As we watch the Deepwater Horizon disaster unfold there is a chorus that this should be a lesson learned; that this is the perfect opportunity to leverage a new energy policy. I’m pretty sure that this is the very worst time to do such a thing.
Naomi Klein wrote an entire book, entitled “Shock Doctrine” if I recall correctly, about capitalism’s policy of using natural and man-made disasters to change government policies, and entire governments, to benefit the corporate culture. I read the book, and some of it struck me as hyperbole, but there was enough solid fact in it to keep me alert to the aftermath of disaster today.
Even before reading the book, though, I have tended to disfavor passing laws in the immediate aftermath of horrible events, at times when the emotions of lawmakers and the public are running high and hot. It tends to lead to over-reaction and bad laws. It leads to laws which remove a judge’s discretion in labeling for life as a sexual predator an 18-year-old who had consensual sex with a girl one month shy of the age of consent. It leads to “three strikes” which sends a youngster to prison for life without parole for stealing, metaphorically, a loaf of bread because it is his third felony.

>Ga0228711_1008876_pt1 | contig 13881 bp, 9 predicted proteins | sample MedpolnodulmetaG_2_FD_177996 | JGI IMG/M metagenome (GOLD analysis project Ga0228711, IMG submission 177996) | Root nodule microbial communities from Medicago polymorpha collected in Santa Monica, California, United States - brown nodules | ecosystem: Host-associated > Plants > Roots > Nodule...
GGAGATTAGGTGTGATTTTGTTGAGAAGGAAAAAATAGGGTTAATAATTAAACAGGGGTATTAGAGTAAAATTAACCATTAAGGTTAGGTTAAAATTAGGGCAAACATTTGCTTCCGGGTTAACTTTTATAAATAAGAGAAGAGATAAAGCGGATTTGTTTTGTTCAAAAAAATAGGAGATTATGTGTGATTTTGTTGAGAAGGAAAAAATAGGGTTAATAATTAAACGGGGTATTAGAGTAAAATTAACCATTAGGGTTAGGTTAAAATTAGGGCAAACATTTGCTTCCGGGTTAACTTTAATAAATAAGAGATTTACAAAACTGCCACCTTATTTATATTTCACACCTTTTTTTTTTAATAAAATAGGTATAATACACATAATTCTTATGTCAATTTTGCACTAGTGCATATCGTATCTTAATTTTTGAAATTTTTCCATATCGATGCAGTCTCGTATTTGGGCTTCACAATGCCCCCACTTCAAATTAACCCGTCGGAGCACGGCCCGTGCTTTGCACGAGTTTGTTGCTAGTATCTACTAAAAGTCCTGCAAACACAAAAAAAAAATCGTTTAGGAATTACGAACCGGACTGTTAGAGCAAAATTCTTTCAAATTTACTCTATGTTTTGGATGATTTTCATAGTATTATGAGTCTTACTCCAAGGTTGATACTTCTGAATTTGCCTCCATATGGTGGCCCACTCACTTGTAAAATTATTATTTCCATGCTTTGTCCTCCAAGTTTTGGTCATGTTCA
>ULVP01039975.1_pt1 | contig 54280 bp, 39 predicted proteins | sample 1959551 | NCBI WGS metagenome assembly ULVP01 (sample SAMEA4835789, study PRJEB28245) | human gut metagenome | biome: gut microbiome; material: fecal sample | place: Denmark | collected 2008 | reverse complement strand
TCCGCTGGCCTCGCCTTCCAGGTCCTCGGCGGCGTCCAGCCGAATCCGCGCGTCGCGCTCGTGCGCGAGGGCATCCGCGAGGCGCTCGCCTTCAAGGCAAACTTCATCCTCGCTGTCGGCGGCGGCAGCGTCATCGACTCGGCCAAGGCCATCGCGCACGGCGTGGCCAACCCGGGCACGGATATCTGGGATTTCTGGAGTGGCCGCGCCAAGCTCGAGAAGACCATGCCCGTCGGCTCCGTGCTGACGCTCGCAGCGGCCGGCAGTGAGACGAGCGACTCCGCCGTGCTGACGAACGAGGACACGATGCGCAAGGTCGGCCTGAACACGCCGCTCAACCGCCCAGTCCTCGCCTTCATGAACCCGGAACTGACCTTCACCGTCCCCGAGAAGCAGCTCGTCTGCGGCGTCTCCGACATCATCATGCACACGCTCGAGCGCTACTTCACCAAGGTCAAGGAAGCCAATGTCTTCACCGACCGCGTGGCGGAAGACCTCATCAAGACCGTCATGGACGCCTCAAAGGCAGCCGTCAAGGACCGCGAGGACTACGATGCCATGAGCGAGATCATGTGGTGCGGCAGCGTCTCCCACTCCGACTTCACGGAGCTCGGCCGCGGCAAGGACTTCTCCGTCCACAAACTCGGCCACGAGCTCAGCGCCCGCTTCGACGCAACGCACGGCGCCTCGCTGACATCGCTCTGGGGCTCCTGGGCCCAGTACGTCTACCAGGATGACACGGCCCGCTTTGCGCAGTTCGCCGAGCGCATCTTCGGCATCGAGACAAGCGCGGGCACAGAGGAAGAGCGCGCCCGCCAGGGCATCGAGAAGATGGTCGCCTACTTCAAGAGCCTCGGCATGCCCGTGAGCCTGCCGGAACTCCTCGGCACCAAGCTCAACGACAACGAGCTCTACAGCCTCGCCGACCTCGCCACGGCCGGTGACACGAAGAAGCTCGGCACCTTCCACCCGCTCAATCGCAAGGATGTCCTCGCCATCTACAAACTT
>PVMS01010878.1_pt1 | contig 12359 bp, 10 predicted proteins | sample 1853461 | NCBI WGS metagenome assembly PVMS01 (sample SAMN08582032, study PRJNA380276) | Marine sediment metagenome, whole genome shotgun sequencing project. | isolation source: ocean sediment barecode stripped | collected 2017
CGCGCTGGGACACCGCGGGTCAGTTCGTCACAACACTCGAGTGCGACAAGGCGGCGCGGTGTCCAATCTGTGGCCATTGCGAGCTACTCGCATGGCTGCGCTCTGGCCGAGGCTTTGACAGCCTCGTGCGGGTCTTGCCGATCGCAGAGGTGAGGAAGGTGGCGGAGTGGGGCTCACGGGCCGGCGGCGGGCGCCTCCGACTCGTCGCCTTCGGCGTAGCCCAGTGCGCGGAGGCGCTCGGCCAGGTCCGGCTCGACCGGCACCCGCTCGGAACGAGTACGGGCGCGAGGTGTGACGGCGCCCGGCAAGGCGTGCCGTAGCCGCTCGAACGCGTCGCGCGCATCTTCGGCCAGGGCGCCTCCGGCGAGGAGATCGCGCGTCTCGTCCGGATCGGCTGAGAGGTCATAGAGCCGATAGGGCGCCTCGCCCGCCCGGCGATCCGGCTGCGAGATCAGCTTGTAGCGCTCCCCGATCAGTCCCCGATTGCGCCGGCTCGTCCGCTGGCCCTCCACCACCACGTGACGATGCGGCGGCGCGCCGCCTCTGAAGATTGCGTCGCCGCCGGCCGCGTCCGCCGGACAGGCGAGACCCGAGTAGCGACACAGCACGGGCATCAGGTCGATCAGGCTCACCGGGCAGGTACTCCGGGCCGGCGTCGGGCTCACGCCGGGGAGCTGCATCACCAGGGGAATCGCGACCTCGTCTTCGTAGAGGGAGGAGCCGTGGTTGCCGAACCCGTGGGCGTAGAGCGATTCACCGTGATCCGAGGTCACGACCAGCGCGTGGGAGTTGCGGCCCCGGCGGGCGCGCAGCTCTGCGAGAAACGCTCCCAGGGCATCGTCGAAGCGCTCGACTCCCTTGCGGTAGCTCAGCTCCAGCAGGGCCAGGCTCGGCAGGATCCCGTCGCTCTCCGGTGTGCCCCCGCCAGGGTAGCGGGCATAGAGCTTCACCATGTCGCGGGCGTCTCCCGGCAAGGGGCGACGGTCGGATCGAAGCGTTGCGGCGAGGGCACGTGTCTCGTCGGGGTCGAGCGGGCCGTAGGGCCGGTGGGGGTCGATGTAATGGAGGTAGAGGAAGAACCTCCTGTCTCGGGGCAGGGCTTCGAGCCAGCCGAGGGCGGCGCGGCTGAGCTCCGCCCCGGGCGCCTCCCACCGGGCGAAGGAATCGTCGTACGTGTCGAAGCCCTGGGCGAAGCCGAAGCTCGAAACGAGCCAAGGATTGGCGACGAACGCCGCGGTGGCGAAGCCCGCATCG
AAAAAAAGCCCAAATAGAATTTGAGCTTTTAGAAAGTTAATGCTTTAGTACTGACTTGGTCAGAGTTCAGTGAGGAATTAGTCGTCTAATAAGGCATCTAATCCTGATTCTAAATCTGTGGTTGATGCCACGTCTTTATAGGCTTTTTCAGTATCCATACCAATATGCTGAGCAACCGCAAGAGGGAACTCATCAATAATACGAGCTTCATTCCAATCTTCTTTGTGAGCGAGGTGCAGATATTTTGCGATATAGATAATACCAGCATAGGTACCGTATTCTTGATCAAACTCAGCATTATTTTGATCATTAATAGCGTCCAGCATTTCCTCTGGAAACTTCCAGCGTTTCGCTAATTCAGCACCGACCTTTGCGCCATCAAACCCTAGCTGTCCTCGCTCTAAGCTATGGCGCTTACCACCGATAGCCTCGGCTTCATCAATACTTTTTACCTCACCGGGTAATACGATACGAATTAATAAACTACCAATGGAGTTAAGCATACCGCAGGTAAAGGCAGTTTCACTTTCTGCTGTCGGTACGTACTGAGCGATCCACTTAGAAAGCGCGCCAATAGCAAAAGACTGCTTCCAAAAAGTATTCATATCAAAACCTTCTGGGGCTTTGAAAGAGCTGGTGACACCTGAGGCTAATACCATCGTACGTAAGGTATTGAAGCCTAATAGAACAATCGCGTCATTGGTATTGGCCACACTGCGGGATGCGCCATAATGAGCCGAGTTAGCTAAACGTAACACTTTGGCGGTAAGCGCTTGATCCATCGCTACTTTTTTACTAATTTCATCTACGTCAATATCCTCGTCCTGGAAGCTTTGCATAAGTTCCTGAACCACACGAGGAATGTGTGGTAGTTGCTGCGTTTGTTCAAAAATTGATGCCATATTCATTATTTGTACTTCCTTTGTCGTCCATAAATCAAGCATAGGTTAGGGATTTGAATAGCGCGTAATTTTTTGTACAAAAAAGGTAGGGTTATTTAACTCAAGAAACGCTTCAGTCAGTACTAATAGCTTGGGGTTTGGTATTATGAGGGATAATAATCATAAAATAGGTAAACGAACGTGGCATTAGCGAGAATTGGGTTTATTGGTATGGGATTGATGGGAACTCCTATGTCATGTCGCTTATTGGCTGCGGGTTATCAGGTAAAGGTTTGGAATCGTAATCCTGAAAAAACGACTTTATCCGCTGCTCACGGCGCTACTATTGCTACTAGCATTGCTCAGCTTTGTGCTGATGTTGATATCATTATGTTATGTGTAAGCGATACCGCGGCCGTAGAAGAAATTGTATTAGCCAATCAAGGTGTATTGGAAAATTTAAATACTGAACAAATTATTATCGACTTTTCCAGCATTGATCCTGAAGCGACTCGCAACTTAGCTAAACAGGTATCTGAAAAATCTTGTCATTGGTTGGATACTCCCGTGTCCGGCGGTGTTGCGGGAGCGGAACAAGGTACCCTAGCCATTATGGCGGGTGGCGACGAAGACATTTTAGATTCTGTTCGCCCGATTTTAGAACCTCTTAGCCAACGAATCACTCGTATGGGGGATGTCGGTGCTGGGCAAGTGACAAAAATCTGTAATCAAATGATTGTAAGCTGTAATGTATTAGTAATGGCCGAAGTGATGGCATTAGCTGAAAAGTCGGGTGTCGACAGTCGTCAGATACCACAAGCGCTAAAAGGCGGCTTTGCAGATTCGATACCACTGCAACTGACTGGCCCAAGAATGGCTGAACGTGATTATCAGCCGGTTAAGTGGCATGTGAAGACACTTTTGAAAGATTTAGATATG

Using disaster for the pursuit of policy enactment is no better merely because a significant sector, or even majority, of the population considers the policy to be generically good. The aforementioned examples were well meaning; they are over-reactions to what was and is a real problem. They do not solve the problem. Passed when emotion ruled, they made the problem, in some ways, worse.
Now may not be the best time to consider energy policy. Emotions are too high. Feelings are such that policy passed now could shut off resources that might be better reduced or modified rather than eliminated. Policy passed now might well tax resource production punitively rather than in a manner protective of the environment.
Naomi Klein made a very valid point; people and organizations should not be using disaster to serve their own ends. That principle should be universal, applying to causes as well as corporations.